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Multiply Blessings through Mutual Aid

09/04/2020 12:21:57 PM


            Shabbat Shalom! This week’s Torah portion is Parashat Ki Tavo. We read about the practice of tithing the first fruits of the field, followed by some great political theater in which Moses splits up the tribes and sends them to two different mountains, then calls out blessings to one mountain and that half of the Israelites all say, “Amen!” and he calls out curses to the other mountain to which the other half of the Israelites say, “Amen!” 

            The driving force of this parasha is the way we respond to the bounty of the Earth, which the Divine Creator has provided for us. If we are truly grateful, we are driven to generosity, the core principle behind the tithing the Torah describes. We are to give back to the community, to pay it forward to those less fortunate, to share with our families. In doing so we are celebrating our gratitude, and will continue to live in abundance with those whom we share the Earth with. If we are arrogant and selfish, forgetting the many processes through which we are provided our sustenance, thinking that it is all by our own hand and therefore only for us to enjoy, we create a world of separation. We cut ourselves off from the Earth, from the community, from the Divine, and fall into misery. Celebrating our blessings through gratitude creates more blessings, and hoarding our blessings through ungrateful miserliness creates curses.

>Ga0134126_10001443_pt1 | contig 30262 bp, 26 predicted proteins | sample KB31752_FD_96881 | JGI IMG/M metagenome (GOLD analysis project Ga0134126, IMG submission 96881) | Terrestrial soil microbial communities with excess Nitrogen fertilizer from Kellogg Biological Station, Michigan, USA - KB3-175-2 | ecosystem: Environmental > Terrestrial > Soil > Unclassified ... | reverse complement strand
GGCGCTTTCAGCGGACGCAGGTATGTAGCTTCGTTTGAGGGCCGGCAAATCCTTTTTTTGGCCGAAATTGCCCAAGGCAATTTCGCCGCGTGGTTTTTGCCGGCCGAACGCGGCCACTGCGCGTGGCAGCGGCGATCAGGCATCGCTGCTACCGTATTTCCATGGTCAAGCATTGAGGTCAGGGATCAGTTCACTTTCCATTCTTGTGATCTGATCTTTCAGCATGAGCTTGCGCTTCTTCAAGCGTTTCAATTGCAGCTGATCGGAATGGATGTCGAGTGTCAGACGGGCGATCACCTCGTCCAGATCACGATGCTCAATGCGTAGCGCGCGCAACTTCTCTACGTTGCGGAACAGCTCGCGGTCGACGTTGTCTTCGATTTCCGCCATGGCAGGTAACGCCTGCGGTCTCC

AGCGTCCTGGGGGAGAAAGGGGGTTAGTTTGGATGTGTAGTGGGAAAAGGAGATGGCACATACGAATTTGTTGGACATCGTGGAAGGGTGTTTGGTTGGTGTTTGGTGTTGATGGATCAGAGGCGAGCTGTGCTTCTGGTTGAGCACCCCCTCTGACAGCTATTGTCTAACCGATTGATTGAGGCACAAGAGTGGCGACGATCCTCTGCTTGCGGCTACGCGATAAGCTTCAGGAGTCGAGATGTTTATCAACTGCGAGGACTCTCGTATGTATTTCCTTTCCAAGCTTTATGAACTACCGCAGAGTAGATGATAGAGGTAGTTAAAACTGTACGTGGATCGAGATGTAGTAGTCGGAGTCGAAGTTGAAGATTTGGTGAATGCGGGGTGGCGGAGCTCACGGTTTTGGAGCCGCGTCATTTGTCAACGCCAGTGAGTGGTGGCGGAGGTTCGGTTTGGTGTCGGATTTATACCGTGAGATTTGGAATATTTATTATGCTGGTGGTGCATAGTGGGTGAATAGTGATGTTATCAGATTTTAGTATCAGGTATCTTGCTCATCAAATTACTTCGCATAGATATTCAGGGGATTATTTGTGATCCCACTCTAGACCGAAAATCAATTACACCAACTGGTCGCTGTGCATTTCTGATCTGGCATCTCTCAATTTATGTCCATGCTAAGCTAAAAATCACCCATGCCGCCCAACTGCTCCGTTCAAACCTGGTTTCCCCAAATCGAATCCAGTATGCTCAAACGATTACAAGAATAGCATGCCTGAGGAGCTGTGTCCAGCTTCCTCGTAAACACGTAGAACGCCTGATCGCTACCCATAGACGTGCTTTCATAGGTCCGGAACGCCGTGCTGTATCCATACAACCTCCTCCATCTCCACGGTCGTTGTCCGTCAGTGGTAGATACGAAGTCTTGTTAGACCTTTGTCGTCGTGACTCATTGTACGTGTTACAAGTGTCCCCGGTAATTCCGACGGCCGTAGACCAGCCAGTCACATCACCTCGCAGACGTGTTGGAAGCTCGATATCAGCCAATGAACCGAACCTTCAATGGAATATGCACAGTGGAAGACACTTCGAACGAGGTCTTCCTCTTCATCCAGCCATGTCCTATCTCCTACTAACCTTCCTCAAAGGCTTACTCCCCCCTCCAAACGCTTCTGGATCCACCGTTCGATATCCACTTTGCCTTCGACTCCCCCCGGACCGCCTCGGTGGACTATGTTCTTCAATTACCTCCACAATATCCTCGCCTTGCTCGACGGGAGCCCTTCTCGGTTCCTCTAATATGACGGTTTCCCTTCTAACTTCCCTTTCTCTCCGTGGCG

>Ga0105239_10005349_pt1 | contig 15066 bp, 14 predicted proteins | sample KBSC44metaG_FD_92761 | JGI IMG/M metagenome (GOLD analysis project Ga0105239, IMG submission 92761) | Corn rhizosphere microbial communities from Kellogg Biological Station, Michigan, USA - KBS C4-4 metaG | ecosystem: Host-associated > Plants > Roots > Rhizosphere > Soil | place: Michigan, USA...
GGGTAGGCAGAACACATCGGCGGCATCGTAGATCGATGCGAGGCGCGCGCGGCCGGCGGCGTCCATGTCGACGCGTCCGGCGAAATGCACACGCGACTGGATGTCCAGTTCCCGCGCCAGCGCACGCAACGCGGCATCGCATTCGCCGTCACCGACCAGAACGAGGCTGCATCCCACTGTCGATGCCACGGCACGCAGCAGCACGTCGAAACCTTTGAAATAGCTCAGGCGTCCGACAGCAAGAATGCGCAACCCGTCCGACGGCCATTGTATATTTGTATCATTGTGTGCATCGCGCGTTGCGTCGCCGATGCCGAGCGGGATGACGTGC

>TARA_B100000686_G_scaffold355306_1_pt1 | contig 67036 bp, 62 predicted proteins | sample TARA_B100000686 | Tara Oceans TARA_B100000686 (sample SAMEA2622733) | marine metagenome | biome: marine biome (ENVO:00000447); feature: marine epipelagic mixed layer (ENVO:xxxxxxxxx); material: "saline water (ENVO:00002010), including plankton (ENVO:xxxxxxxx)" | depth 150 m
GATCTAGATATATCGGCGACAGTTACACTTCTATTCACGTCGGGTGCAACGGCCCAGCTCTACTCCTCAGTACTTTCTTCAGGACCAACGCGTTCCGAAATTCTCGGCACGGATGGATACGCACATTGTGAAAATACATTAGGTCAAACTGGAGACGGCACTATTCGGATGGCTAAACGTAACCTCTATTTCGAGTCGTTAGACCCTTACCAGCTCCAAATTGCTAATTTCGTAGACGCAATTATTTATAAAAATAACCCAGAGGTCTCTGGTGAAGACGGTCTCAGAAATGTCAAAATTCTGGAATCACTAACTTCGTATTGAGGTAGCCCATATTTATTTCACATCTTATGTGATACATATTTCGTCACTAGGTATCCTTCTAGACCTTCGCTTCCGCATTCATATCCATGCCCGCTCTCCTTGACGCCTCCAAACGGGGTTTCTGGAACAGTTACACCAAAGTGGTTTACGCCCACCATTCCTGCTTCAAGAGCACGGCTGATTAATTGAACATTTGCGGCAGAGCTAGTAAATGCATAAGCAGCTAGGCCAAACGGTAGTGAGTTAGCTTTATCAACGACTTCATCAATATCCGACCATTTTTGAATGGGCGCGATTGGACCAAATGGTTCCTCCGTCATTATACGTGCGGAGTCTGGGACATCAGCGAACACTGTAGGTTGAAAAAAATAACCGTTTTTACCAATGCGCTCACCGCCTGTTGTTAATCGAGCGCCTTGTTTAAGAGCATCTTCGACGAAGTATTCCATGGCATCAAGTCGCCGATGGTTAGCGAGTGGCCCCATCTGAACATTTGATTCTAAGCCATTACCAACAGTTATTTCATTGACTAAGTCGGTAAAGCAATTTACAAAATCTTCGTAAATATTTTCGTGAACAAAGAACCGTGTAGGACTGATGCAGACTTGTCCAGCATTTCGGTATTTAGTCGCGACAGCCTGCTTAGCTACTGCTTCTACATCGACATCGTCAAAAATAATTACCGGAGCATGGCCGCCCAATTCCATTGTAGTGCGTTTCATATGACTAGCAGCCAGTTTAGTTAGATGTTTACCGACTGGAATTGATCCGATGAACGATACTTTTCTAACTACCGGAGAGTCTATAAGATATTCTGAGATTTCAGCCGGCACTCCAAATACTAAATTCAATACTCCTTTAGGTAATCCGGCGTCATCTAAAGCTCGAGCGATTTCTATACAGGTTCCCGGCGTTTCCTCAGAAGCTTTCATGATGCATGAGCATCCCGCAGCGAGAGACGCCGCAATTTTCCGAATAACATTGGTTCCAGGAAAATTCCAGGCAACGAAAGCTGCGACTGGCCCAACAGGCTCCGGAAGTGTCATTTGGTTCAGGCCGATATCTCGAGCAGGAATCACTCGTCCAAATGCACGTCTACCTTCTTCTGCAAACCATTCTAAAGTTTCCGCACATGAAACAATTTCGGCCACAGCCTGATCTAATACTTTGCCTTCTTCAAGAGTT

With the way the blessings and curses are laid out in this parasha, one might misunderstand the covenantal theology as one of Divine reward and punishment as a direct result of the level of our fearful submission to God. However, rabbinic tradition reminds us that “one who observes commandments out of fear of punishment or love of reward does not worship for the right reasons,” rather that one who observes these commandments out of their desire to exalt the greatness of the Divine plentitude is an example of true avodah, service. The Hebrew word at play in this discussion is yirah. The word can be translated as fear or awe, but 15th century rabbi Joseph Albo insists that awe is the correct understanding of yirat HaShem.

            Yirat HaShem may be what compels us to follow the commandments, but as we learn in the beginning of this parasha, it is not that the fear of God’s curses keep us in line, rather it is the awe and gratitude of the Earth’s splendor that multiply our blessings. As we approach the Yamim Noraim, the Days of Awe (it may not look/sound related but nora and yira share the same root in Hebrew etymology), in this year that feels particularly cursed, it may be helpful to reframe how we think about blessings and curses, gratitude and awe, fear and destruction. Exactly what the reframing is may look different from each of us depending on how the pandemic has affected you personally, but we all have something left to share with our community as an expression of our awe at human resilience – whether bounty from the earth, financial assistance, or a story and a smile over video calls.

            May you count your blessings this Shabbat, and may they lead you toward mutual aid, justice, and the multiplication of joy. Amen and Shabbat Shalom.

Fri, October 30 2020 12 Cheshvan 5781